Dr. Slamon received his Ph.D. in cell biology and M.D. from the University of Chicago in 1975. He serves as Chief of the Division of Hematology/Oncology in the Department of Medicine and Director for the Division of Clinical/Translational Research at UCLA’s Jonsson Comprehensive Cancer Center. He is best known for his work studying the HER2 gene and the role it plays in one of the most aggressive forms of breast cancer. He led some of the initial preclinical and ultimately clinical research that resulted in the breakthrough treatment, trastuzumab (Herceptin) that is now used worldwide to treat the 20% of human breast cancers in which this pathway is involved. His most recent work resulted in the approval of a new class of agents to treat the most common type of breast cancer, those that are hormonally driven. This class of agents inhibits the cdk-4/6 pathway which is critical in certain breast cancers and accounts for some 60-65% of this disease. His laboratory has expanded their research work into identifying new and novel therapies for a number of other human malignancies including ovarian, pancreatic, colorectal and lung cancers.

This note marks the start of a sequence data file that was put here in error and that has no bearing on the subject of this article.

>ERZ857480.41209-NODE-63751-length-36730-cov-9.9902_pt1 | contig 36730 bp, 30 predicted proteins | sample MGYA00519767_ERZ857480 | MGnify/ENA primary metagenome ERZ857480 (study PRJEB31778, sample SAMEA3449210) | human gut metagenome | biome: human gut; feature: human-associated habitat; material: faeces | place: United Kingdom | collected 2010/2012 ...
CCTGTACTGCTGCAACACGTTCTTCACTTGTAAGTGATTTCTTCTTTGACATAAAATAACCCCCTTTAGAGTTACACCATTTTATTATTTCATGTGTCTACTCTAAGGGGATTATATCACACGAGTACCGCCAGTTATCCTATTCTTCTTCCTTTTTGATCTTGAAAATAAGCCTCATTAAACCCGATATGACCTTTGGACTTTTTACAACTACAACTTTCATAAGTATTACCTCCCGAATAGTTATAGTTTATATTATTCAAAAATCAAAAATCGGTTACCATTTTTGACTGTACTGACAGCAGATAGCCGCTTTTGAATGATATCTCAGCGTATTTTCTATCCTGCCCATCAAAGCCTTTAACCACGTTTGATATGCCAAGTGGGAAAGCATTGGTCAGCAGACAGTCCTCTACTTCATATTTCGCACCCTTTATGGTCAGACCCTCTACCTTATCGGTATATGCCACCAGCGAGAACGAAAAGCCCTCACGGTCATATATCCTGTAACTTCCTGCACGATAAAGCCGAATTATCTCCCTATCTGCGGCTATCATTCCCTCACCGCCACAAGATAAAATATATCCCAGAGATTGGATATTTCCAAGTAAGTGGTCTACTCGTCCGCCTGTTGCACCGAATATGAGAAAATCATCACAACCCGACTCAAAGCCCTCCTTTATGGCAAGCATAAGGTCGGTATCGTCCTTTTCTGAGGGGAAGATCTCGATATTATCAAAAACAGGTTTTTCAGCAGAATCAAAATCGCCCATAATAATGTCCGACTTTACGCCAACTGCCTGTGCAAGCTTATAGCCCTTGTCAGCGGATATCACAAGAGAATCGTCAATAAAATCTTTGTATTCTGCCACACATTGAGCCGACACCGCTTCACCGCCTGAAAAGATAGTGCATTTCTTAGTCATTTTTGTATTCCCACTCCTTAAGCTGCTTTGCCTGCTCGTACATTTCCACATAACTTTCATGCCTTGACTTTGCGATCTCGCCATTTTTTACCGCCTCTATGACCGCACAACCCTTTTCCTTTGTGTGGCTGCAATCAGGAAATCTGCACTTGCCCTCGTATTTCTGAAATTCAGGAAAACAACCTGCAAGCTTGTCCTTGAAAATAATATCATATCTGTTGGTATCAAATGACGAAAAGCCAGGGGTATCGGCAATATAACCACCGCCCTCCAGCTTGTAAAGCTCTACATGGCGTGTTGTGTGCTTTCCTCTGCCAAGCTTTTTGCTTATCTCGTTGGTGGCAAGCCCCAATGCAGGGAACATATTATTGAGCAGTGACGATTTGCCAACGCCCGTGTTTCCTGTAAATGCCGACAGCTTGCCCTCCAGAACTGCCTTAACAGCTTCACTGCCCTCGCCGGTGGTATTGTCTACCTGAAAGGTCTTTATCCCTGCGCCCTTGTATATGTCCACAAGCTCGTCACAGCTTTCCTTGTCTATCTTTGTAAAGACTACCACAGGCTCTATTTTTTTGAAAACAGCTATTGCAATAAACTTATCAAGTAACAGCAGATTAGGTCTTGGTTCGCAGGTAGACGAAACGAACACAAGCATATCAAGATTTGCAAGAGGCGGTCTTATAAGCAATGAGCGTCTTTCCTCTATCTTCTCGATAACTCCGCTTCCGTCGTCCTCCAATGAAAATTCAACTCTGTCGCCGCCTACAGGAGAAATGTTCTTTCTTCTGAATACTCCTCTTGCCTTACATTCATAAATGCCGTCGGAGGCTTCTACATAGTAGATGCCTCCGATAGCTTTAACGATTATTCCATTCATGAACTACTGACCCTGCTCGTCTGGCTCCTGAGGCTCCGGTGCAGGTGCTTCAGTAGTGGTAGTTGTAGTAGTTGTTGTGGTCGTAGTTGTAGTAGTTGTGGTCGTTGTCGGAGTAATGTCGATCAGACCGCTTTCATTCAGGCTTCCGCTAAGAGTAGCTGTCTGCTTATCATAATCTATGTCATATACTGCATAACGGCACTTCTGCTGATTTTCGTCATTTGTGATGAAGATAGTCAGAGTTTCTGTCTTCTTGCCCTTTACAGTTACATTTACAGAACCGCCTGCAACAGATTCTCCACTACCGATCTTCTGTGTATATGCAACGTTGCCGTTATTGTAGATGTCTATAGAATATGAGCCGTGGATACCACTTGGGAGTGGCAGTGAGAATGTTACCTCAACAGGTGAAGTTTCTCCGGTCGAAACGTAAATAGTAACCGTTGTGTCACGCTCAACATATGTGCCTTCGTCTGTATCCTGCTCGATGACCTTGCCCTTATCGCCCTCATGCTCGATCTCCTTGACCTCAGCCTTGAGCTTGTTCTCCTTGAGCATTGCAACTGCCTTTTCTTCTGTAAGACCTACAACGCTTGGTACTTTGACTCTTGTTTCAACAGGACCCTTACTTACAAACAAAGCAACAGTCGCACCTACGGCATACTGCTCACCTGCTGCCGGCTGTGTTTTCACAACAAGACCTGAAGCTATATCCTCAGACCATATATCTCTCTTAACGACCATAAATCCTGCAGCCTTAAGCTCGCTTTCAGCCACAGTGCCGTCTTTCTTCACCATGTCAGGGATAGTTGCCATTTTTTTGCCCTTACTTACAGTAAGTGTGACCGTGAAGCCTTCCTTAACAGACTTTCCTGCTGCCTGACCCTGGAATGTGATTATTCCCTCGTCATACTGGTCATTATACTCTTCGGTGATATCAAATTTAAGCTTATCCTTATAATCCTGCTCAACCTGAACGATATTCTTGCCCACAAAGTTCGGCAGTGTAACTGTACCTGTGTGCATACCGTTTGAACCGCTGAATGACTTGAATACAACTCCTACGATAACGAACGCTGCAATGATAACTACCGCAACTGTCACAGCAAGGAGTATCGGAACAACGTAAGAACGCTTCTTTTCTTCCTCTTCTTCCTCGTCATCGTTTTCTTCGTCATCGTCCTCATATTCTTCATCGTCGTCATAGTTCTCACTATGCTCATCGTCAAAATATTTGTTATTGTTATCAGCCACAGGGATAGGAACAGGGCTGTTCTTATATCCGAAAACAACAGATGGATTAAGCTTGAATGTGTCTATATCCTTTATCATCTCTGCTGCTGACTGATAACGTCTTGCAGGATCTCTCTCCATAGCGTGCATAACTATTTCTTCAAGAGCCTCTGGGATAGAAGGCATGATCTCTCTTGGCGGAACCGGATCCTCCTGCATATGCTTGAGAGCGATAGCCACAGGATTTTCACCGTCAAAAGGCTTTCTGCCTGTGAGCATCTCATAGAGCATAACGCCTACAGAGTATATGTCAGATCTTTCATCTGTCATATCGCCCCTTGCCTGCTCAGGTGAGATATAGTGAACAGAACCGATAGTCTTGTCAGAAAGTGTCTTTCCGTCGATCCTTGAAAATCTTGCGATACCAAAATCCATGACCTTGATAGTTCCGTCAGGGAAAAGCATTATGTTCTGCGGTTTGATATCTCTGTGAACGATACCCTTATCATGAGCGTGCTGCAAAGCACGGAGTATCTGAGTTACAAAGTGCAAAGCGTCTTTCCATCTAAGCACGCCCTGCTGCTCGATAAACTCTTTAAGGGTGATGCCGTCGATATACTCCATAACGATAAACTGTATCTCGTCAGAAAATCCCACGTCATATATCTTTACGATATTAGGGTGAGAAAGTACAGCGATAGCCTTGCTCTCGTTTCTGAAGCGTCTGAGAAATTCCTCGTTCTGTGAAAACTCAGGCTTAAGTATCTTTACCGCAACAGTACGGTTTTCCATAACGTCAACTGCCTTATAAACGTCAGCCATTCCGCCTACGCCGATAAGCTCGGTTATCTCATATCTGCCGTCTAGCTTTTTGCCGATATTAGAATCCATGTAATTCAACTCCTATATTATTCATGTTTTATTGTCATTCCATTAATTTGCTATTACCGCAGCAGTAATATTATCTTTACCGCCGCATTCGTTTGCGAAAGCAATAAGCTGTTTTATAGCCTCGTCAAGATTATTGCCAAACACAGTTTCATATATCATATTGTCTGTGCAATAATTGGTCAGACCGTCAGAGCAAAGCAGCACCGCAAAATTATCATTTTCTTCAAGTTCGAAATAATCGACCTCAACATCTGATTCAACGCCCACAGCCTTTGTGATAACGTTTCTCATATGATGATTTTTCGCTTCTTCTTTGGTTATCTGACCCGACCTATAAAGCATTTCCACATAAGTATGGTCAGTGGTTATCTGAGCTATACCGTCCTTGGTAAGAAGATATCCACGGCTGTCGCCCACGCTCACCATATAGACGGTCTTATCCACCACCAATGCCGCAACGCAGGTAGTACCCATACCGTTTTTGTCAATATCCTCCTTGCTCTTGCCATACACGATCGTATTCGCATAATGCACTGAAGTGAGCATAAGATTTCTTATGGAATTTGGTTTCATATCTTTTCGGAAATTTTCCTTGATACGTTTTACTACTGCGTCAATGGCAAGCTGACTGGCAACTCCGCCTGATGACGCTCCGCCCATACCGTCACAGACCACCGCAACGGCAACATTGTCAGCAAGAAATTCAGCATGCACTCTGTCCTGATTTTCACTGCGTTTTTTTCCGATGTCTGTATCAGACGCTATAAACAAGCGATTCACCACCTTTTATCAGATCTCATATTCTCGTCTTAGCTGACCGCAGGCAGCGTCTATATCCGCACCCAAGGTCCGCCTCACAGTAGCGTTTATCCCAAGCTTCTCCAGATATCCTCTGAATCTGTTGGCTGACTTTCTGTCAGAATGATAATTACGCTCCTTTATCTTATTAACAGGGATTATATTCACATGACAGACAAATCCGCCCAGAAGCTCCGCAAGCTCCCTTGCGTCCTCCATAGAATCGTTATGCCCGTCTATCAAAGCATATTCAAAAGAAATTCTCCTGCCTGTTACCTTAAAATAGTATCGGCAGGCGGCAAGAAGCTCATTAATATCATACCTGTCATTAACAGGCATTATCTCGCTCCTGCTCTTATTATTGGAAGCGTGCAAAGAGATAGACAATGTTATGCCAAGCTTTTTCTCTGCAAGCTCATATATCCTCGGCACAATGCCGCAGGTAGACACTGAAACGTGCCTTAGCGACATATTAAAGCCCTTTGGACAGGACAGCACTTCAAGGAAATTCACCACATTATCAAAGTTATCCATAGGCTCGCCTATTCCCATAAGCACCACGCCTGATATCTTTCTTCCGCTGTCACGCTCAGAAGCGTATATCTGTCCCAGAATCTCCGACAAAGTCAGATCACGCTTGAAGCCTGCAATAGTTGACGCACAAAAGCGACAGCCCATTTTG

He has received numerous national and international awards for his research including the Albert & Hinda Rosenthal Award from the AACR in 1999, the Salk Translational Research Award from UCSD, the Bristol-Myers-Squibb Millenium Award in 2000, the Dorothy P. Landon Award from the AACR in 2003, the American Cancer Society Medal of Honor in 2004, the Karnofsky Award from ASCO in 2006, the Lister Award from the University of Glasgow in 2006, the Gairdner Foundation International Award fro Research in 2007, the Warren Alpert Foundation Award from Harvard Medical School in 2007, the MTTC International Award for Molecular Targeted Therapy in 2013, the Hope Fund for Cancer Research Award in 2013, the Sjöberg Prize from the Royal Swedish Academy of Sciences, and the Lasker~DeBakey Clinical Medical Research Award in 2019.